Women Taking On Climate Change

Photo: Indigenous Environmental Network

On Dec. 12, 2015, the Paris sky is alive with thousands of brightly painted signs: “Urgence Climatique!” (Climate Emergency!), “Le Pétrole Tue!” (Oil Kills!), “Keep Fossil Fuels in the Ground!”

Despite a ban on protests in the wake of the November terrorist attacks, the signs are borne by a wave of 15,000 marchers filling the Avenue de la Grande Armée, the Arc de Triomphe towering behind. I walk next to a group of women of diverse ethnicities and ages, part of a delegation of front-line community activists from the United States. The march is joyous and boisterous, more street party than protest, as the sounds of drums, cheers and song fill the air.

“This is going to be a big moment in history,” a beaming 18-year-old, Rossmery Zayas of Southeast Los Angeles, tells me, tears welling in her eyes. “I’m so honored to be a part of it!”

Barely 10 miles away at Le Bourget conference center, representatives of 195 nations are exchanging handshakes and hugs as they sign the United Nations Paris climate agreement, the farthest-reaching global commitment to reduce carbon emissions to date. Yet this is not the history-making moment to which Rossmery refers.

Opinions vary on the overall success of the agreement, with those living on the front lines of fossil fuel operations and the climate crisis generally the most critical. Among the deficiencies is that it fails to mandate that all actions taken under the agreement be gender-responsive, undermining its very ability to solve the climate crisis. Though not from lack of trying. A coalition of women’s organizations from across the globe had come together early in the two-weeklong negotiating process for a final push to ensure that the rights of women be enshrined in the agreement.

But the language they supported—to “ensure gender equality” and require the “full and equal participation of women” in the implementation of the agreement—was ultimately moved from the operating text to the preamble, making it non-legally binding, more of an aspiration than a concrete commitment.

The agreement rests on individual climate plans submitted by each government and updated every five years. As nations implement these plans, however, none will be required to take into account the impacts on women—when, for example, setting goals or reporting outcomes or formulating national transportation and renewable-energy priorities. Nor are countries required to incorporate women’s unique contributions to solving the climate crisis. As Mary Robinson, the former U.N. human rights chief and Ireland’s first woman president, had warned days earlier, the negotiations were too dominated by men, to the detriment of effective action. She told the Guardian newspaper, “This is a very male world [at the conference]. When it is a male world, you have male priorities.”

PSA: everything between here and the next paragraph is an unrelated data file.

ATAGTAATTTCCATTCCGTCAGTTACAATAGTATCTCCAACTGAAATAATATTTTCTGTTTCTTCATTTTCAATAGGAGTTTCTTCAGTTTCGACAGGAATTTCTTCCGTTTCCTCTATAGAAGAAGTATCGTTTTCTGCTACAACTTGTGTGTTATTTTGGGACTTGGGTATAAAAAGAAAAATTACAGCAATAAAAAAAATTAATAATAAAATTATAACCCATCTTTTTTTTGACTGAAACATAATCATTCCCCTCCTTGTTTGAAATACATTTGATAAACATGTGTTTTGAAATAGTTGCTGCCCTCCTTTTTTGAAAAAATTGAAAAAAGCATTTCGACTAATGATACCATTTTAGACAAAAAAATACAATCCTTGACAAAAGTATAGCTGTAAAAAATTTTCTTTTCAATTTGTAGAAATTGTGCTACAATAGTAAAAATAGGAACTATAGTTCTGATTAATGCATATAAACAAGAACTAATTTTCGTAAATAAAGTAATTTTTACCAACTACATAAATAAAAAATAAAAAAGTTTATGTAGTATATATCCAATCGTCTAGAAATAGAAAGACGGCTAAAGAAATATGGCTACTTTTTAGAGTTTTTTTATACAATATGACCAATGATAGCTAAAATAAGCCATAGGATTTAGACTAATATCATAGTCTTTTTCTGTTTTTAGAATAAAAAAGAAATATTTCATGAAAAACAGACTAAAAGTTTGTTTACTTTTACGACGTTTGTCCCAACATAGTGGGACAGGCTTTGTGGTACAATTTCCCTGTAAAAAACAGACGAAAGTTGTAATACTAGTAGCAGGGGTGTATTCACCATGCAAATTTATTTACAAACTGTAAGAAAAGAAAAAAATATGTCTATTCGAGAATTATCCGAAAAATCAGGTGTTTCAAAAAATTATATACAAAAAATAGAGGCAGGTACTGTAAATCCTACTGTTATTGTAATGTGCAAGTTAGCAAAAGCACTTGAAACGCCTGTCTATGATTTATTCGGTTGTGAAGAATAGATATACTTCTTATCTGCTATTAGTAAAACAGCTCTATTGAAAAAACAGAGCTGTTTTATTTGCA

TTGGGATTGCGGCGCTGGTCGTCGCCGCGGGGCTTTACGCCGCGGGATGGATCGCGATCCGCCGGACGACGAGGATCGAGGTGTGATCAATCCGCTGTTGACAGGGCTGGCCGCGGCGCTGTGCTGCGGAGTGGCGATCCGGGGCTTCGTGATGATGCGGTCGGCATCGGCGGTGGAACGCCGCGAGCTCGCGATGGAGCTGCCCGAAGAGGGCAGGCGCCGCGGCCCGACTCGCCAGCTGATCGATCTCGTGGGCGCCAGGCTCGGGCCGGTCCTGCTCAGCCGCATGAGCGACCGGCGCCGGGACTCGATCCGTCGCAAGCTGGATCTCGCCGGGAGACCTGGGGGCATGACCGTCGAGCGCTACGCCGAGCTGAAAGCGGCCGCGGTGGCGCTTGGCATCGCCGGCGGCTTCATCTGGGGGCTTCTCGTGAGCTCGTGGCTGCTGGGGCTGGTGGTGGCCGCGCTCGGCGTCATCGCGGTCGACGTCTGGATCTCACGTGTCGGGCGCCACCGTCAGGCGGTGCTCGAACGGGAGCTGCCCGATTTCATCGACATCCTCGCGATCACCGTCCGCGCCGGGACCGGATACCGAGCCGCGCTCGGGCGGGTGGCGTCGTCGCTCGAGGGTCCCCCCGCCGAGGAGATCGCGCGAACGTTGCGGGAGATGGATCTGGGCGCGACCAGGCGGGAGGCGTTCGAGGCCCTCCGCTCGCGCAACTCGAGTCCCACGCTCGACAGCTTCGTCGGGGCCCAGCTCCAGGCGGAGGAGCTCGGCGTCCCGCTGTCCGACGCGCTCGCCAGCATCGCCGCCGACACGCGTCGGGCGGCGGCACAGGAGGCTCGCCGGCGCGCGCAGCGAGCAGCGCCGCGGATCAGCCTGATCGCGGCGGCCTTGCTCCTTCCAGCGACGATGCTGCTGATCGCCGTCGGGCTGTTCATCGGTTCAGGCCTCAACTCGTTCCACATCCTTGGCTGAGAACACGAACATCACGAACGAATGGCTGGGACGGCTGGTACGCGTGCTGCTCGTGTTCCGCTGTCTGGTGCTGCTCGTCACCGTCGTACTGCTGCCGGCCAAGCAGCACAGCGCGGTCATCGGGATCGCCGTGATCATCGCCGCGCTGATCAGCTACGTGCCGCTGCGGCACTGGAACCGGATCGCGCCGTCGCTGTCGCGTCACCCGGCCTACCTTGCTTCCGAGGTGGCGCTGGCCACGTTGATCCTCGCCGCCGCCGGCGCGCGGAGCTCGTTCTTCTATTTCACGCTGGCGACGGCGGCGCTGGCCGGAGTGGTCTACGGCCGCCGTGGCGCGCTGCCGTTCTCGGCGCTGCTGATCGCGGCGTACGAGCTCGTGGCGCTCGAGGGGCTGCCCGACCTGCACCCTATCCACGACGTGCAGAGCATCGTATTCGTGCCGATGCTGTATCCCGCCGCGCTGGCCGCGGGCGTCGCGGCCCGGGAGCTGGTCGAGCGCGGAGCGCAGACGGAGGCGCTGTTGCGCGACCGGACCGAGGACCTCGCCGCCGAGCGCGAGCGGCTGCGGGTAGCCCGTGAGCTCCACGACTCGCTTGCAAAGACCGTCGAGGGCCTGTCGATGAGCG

The good news is that tens of thousands of women were in Paris—as activists, advocates, policy experts and protesters. Some sought to influence negotiators; all came to meet, strategize and build an unstoppable global movement for climate justice. It is this movement to which Rossmery was referring, for just 13 days earlier, more than half a million people took to the streets in 175 nations demanding immediate climate action. On Dec. 12, Rossmery and the other marchers in Paris celebrated all that this movement would achieve going forward.

I had the privilege of interviewing dozens of women in Paris, and I share four of their personal stories here: one from Africa, one from the Middle East, two from the United States; lifelong activists and newcomers. Fortunately for us, Paris is just one stop along their activist journeys.

“If you’re like me and you feel panicked about what to do,” instructs Ariel Ross of Stillwater, Oklahoma, “a good thing to do is find someone who is already doing something, and try to help.”

“Addressing the issue of climate change is directly addressing women’s issues,” Azeb Girmai of Ethiopia tells me. “[Energy access] is the game changer for women in Africa.”

As we sit inside Le Bourget conference center, Azeb is eager to speak, her smile both warm and hopeful. At 47, Azeb is the climate policy lead for LDC Watch International, a network of civil society organizations advocating on behalf of the 48 Least Developed Countries (LDCs) in the world, most of which are in Africa. She is here seeking to influence the decisions of some 15,000 government negotiators. The case is particularly crucial for LDCs, she explains, as they have made negligible contributions to global carbon concentration in the atmosphere but face the worst impacts of climate change.

Ethiopia is suffering its worst drought in 30 years—the result of an El Niño weather system. Due to climate change, the frequency of El Niño events has increased. Azeb explains that for women and girls, the drought means they must travel farther on foot in search of water, food and, in particular, the wood and other biomass used for fires that provide all of the energy needs of the home.

When the work becomes too great, girls leave school to help their mothers. The farther they walk, the heavier the loads they carry, the more harm to their health, the more time spent away from other activities and the more likely they become abduction targets, she tells me.

One solution among others Azeb describes is to provide rural Africans with simple, easy-to-use sources of clean renewable energy, such as wind and solar, for every home. This would protect forests, lessen drought and save women and girls both time and effort, which they can use to pursue education and sustainable sources of income.

The idea is not a new one; the problem is finding the money to implement it.

The Paris climate agreement includes a pledge by wealthy nations to provide $500 billion to support poorer countries by 2025. Though the amount is large, it is woefully insufficient, as economic damage to developing countries from climate change could reach $1.7 trillion a year by 2050. The agreement also stresses the need for new technology innovations, when the more urgent need is funding to implement the use of already readily available technologies.

Nonetheless, Azeb finds reason for hope: “There are so many amazing initiatives that come from the people. The women know how to survive.”

I stand beside Ariel Ross of Stillwater and her mother on the edge of the Bassin de la Villette. Ariel is a 34-year-old English professor with large worn eyes somewhat hidden behind thick, dark rimmed glasses.